We have already had interest from more than 80 organisations who want to be trained to become ECHO hubs. By the end of 2018 our goal is that we  will have trained at least 30 hubs across the country working with our training collaborators in Highland Hospice in Inverness and St Luke's Hospice in Sheffield. We will be able to provide immersion training for new ECHO hubs  in Scotland, Yorkshire, London, and in our recently opened offices in Belfast.

What has the impact of ECHO been so far? 

The first ECHO in the UK was in the Northern Ireland Hospice for their community palliative care nurses all over the region, nearly 40 nurses. ECHO was shown to have improved the knowledge of the nurses, and improved self-efficacy, - increased confidence in handling different conversations and clinical scenarios. 

The Northern Ireland Government then asked us to run five ECHO networks and evaluate the impact.

One of these was with opticians and supporting their care for patients with glaucoma and macular degeneration. After just nine ECHO sessions we were able to see the referral patterns of those opticians managing glaucoma and macular degeneration had changed significantly. Local opticians were more confident in looking after such patients  while the Professor of Ophthalmology was also much more confident in the quality of care that they could deliver for these particular patients.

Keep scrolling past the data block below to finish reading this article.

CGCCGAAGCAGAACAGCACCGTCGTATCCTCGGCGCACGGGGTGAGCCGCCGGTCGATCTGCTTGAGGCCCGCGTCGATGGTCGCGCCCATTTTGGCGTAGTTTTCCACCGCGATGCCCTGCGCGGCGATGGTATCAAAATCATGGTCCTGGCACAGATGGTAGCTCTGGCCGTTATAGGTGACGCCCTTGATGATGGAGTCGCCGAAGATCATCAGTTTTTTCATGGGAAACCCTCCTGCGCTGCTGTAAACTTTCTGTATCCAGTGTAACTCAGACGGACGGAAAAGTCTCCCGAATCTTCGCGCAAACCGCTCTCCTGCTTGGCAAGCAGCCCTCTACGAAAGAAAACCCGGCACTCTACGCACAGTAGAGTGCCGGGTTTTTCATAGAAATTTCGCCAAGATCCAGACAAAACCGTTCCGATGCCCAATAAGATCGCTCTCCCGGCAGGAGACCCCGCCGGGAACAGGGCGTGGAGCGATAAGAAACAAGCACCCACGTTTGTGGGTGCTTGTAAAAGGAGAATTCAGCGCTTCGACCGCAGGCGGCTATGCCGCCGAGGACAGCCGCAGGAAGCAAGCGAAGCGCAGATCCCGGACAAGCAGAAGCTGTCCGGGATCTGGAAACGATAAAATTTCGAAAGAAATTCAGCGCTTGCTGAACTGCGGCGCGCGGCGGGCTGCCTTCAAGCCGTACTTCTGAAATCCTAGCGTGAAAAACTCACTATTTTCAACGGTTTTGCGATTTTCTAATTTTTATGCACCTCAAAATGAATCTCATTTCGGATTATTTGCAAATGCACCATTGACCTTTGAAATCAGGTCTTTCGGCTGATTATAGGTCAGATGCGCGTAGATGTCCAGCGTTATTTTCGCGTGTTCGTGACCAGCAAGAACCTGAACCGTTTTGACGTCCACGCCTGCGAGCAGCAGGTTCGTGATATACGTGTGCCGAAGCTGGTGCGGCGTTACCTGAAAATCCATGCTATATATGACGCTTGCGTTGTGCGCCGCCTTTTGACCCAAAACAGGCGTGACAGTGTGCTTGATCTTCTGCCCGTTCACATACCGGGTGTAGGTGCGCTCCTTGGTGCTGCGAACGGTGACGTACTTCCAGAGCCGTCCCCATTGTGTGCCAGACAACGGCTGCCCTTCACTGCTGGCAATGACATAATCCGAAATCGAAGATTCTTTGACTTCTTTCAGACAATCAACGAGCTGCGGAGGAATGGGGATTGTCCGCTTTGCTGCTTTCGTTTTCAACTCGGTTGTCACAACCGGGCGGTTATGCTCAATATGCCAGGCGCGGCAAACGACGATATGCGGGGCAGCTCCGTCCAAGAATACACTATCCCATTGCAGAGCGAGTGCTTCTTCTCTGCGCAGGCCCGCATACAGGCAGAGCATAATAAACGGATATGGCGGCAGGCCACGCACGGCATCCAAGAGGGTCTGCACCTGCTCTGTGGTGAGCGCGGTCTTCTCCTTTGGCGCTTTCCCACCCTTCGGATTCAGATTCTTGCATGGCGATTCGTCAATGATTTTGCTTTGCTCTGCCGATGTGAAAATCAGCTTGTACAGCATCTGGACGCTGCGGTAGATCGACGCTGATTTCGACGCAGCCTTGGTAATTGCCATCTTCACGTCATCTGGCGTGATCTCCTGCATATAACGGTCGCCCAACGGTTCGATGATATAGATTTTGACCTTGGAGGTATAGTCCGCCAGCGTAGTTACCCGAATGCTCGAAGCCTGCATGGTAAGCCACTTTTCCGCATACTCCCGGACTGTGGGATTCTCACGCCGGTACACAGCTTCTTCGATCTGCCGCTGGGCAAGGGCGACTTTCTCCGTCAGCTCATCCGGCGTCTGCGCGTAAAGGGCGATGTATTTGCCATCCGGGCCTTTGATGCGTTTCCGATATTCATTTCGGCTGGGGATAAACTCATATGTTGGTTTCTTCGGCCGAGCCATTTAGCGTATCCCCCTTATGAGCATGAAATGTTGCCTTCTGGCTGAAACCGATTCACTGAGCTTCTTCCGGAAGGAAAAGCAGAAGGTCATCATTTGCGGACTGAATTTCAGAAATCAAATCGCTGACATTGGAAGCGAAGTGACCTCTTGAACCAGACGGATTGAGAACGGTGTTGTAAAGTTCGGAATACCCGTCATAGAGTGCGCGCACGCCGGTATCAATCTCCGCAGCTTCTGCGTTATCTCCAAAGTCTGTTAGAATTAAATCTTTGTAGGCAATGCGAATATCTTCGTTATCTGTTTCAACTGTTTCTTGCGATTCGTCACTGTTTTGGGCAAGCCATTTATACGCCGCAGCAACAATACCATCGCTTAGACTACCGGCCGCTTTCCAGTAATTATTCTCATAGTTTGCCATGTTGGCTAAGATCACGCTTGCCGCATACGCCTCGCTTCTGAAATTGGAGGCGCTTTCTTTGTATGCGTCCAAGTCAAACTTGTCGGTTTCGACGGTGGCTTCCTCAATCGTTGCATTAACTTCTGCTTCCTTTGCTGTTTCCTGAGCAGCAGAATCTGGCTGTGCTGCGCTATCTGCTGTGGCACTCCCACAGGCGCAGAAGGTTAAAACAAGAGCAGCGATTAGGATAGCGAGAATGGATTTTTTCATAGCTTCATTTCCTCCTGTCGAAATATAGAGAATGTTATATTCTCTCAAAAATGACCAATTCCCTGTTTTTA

ECHO allows people to reconnect, to get that support, that knowledge, and that peer-to-peer encouragement.

What do you see for the future of ECHO, both in the UK and around the world? 

Around the world ECHO is really taking hold. I was involved in helping to set up an ECHO in South India which connects palliative care workers right across India and into Bhutan and Nepal. That ECHO began in February [2017] and it has already had an impact on the lives of more than 200,000 patients.

As a way of linking people and sharing knowledge it has been really good at improving the quality of decision making and thus democratizing specialist knowledge  while at the same time keeping the specialists in contact with the real needs of the real world. The IT involved is simple now with the advent of affordable hand held devices and the growth of broadband. If a country like India, with all the vagaries of its electric and IT systems  can work so effectively with ECHO, it shows the way forward.